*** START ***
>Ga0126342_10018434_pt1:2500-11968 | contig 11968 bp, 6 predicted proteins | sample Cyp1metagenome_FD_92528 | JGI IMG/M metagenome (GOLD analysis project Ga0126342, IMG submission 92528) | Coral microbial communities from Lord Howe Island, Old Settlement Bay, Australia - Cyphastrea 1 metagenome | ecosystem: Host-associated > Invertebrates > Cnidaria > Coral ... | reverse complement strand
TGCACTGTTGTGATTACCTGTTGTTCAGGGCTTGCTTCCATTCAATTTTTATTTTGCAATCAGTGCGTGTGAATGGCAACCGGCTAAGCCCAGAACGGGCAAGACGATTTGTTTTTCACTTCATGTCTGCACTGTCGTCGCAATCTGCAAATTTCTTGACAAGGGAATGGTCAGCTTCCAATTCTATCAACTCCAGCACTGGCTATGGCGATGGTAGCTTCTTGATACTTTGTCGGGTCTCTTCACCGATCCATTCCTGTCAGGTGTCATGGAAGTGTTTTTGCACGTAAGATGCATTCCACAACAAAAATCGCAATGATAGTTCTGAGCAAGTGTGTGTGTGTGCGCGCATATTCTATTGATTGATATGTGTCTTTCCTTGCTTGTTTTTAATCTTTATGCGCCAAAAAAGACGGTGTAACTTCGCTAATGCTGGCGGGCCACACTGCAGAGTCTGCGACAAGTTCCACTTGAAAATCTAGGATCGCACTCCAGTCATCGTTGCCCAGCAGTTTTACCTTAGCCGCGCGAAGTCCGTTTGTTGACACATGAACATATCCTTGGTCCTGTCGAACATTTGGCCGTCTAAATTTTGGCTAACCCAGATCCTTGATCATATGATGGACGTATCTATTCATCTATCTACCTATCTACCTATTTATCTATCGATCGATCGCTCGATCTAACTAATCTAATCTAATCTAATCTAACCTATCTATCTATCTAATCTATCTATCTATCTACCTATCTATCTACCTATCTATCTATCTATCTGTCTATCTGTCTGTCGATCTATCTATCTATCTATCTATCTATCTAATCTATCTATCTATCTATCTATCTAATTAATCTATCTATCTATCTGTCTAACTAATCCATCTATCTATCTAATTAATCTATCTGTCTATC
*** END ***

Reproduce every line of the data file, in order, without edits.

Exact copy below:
>Ga0126342_10018434_pt1:2500-11968 | contig 11968 bp, 6 predicted proteins | sample Cyp1metagenome_FD_92528 | JGI IMG/M metagenome (GOLD analysis project Ga0126342, IMG submission 92528) | Coral microbial communities from Lord Howe Island, Old Settlement Bay, Australia - Cyphastrea 1 metagenome | ecosystem: Host-associated > Invertebrates > Cnidaria > Coral ... | reverse complement strand
TGCACTGTTGTGATTACCTGTTGTTCAGGGCTTGCTTCCATTCAATTTTTATTTTGCAATCAGTGCGTGTGAATGGCAACCGGCTAAGCCCAGAACGGGCAAGACGATTTGTTTTTCACTTCATGTCTGCACTGTCGTCGCAATCTGCAAATTTCTTGACAAGGGAATGGTCAGCTTCCAATTCTATCAACTCCAGCACTGGCTATGGCGATGGTAGCTTCTTGATACTTTGTCGGGTCTCTTCACCGATCCATTCCTGTCAGGTGTCATGGAAGTGTTTTTGCACGTAAGATGCATTCCACAACAAAAATCGCAATGATAGTTCTGAGCAAGTGTGTGTGTGTGCGCGCATATTCTATTGATTGATATGTGTCTTTCCTTGCTTGTTTTTAATCTTTATGCGCCAAAAAAGACGGTGTAACTTCGCTAATGCTGGCGGGCCACACTGCAGAGTCTGCGACAAGTTCCACTTGAAAATCTAGGATCGCACTCCAGTCATCGTTGCCCAGCAGTTTTACCTTAGCCGCGCGAAGTCCGTTTGTTGACACATGAACATATCCTTGGTCCTGTCGAACATTTGGCCGTCTAAATTTTGGCTAACCCAGATCCTTGATCATATGATGGACGTATCTATTCATCTATCTACCTATCTACCTATTTATCTATCGATCGATCGCTCGATCTAACTAATCTAATCTAATCTAATCTAACCTATCTATCTATCTAATCTATCTATCTATCTACCTATCTATCTACCTATCTATCTATCTATCTGTCTATCTGTCTGTCGATCTATCTATCTATCTATCTATCTATCTAATCTATCTATCTATCTATCTATCTAATTAATCTATCTATCTATCTGTCTAACTAATCCATCTATCTATCTAATTAATCTATCTGTCTATC